If you need long heating loops a higher voltage power source is needed.
Grabber test leads are very helpful during testing. They can be used to connect heat loops to each other, the power supply and a multi-meter.
Series vs Parallel Heat Loops
Sections of heating rope connected end to end in series by wires act as a single loop the combined length of all the individual pieces. For example, three 10 cm pieces linked together, act like a 30 cm piece. This allows you to have multiple smaller heating elements that on their own would get too hot.
Sections of heating rope connected to the power source in parallel each act as if they were connected to the power source by themselves. If you have two 30 cm loops, the total current drawn from the power source is twice what a single loop would draw. For a project with many parallel loops a thicker gauge wire to the power source may be needed.
Heat Loop Design
In general you should find a length of carbon rope that generates the peak amount of heat you desire, then work within multiples of that length by adding parallel circuits.
Carbon Rope Thickness
The carbon rope linked to in the supplies section contains 12 bundles of fibers loosely woven together which can be separated. You can reduce the heat generated for a given length by creating a heating loop made up of fewer of these bundles. Reducing the number of fiber bundles in a heating loop allows you to:
- significantly reduce loop thickness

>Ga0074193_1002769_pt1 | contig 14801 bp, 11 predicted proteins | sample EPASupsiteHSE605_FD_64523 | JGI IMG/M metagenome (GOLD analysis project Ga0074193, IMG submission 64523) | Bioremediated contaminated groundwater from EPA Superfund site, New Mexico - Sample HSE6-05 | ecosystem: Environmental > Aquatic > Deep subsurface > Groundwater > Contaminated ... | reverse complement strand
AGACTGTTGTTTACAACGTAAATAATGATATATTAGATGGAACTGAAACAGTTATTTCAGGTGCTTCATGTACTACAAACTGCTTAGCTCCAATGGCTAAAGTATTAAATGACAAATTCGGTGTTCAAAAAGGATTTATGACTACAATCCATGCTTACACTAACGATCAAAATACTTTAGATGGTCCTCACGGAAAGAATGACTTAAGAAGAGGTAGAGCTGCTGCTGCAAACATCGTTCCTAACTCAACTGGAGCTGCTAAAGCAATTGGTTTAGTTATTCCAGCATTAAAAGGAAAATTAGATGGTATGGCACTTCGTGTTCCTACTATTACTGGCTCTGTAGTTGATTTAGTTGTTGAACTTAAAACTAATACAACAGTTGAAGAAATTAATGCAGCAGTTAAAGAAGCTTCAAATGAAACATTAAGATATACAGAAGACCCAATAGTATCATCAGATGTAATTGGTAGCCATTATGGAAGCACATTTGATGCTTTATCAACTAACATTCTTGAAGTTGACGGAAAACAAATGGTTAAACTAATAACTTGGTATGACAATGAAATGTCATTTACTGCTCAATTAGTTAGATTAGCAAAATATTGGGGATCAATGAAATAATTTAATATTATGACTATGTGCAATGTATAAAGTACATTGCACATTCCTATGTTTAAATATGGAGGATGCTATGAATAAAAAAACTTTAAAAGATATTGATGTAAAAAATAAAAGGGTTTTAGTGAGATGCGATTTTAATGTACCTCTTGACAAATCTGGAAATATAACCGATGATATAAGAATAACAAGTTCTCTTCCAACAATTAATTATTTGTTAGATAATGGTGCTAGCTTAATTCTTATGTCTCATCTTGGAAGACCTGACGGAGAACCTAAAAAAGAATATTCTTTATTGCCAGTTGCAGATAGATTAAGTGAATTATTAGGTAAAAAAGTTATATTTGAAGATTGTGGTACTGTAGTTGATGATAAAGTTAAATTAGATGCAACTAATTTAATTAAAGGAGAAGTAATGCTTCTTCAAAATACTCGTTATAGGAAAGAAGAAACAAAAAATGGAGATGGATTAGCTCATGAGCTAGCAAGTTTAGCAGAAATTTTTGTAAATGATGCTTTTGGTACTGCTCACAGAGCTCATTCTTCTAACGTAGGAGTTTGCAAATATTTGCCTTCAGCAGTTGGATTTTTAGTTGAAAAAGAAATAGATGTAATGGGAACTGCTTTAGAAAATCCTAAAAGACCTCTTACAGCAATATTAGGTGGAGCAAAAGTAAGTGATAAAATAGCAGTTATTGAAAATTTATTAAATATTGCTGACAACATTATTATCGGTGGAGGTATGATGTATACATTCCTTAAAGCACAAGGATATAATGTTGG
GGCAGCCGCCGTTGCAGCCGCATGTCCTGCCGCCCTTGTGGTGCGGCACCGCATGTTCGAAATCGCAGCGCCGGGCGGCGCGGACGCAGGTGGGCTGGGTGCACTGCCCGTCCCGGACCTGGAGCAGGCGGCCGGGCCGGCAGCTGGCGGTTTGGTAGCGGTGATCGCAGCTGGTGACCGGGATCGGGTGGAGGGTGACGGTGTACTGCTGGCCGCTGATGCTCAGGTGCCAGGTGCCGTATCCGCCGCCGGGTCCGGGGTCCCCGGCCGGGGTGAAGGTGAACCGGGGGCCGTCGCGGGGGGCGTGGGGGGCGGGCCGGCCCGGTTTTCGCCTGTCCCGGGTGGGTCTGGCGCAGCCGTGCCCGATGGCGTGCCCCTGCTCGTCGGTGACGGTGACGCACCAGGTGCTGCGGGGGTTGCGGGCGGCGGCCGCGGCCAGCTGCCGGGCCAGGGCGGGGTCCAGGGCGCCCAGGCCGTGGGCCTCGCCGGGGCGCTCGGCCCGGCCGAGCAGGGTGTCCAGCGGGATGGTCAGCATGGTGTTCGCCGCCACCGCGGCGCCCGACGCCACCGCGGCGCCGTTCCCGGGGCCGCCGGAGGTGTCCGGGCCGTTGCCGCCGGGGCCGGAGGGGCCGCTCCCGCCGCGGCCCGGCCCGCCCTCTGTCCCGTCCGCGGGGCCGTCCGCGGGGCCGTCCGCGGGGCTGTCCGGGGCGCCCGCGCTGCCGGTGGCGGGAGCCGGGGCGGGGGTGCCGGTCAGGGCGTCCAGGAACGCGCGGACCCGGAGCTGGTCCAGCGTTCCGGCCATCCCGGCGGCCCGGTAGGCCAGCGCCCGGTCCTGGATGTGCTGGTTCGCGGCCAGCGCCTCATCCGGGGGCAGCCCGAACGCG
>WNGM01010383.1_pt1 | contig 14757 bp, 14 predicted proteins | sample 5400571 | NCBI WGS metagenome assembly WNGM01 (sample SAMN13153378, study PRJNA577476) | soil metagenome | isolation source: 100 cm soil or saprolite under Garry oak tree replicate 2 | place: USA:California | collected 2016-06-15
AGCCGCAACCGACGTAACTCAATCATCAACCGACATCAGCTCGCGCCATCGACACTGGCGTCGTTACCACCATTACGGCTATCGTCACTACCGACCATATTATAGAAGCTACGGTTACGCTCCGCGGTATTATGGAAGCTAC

- increase loop flexibility
- create shorter loops that remain within your desired peak temperature
- balance temperature between loops of different lengths by creating separate parallel circuits
Even with just a few bundles of fibers there will be a minimum safe length. At 7.4V with 4 bundles I was reaching 180F at 16 cm, for that voltage limit the shortest length to around 21 cm.
When working with a different number of fiber bundles take care to test the amount of heat that is being generated as the link to the temperature chart above only applies to the full 12 bundle rope.
You can get an idea of the current draw before powering the circuit by measuring the circuit resistance and divide the power supply voltage by that number.
- Set multi-meter to ohms (Ω)
- Connect one probe to each end of the circuit
For the pictured loop the resistance was 12.2 ohms, with a battery voltage of about 7.5.
7.5 ÷ 12.2 = 0.61 amps.
Measuring current is helpful while testing to verify whether and how much current is being drawn. You will need to limit the current to the capabilities of your power supply / battery. Knowing the current draw will give you an idea of how quickly the heat circuit can deplete your battery.
Measuring current requires a different meter configuration than that used for measuring resistance. The red probe needs to be moved to the A port of the meter. If there are 2 ports, use the one with the higher rated current. The meter needs to be wired into the circuit so that the current flows through the meter as well.
- Set multi-meter to DC A in expected draw range
- Deactivate power supply
- Connect one probe to power supply
- Connect other probe to the heat loop circuit
- Connect other end of heat loop circuit to the power supply
- Activate power supply when you want to begin measurement
An infrared thermometer is a useful tool for checking the temperature of your heat loop segments. The target for the thermometer is very small so slowly move your aiming position until you find the hottest reading.
The most common type of control for heated clothing is a controller that cycles the power on and off at various rates. Many of these controllers are rated for a range of voltages. On ebay / AliExpress there are also battery packs with integrated controllers.
Another option is to is to use either a manual switch or a bi-metal thermal switch. A manual switch would be suitable if your heating loops are designed to provide a reasonable and safe peak temperature and heat is needed intermittently.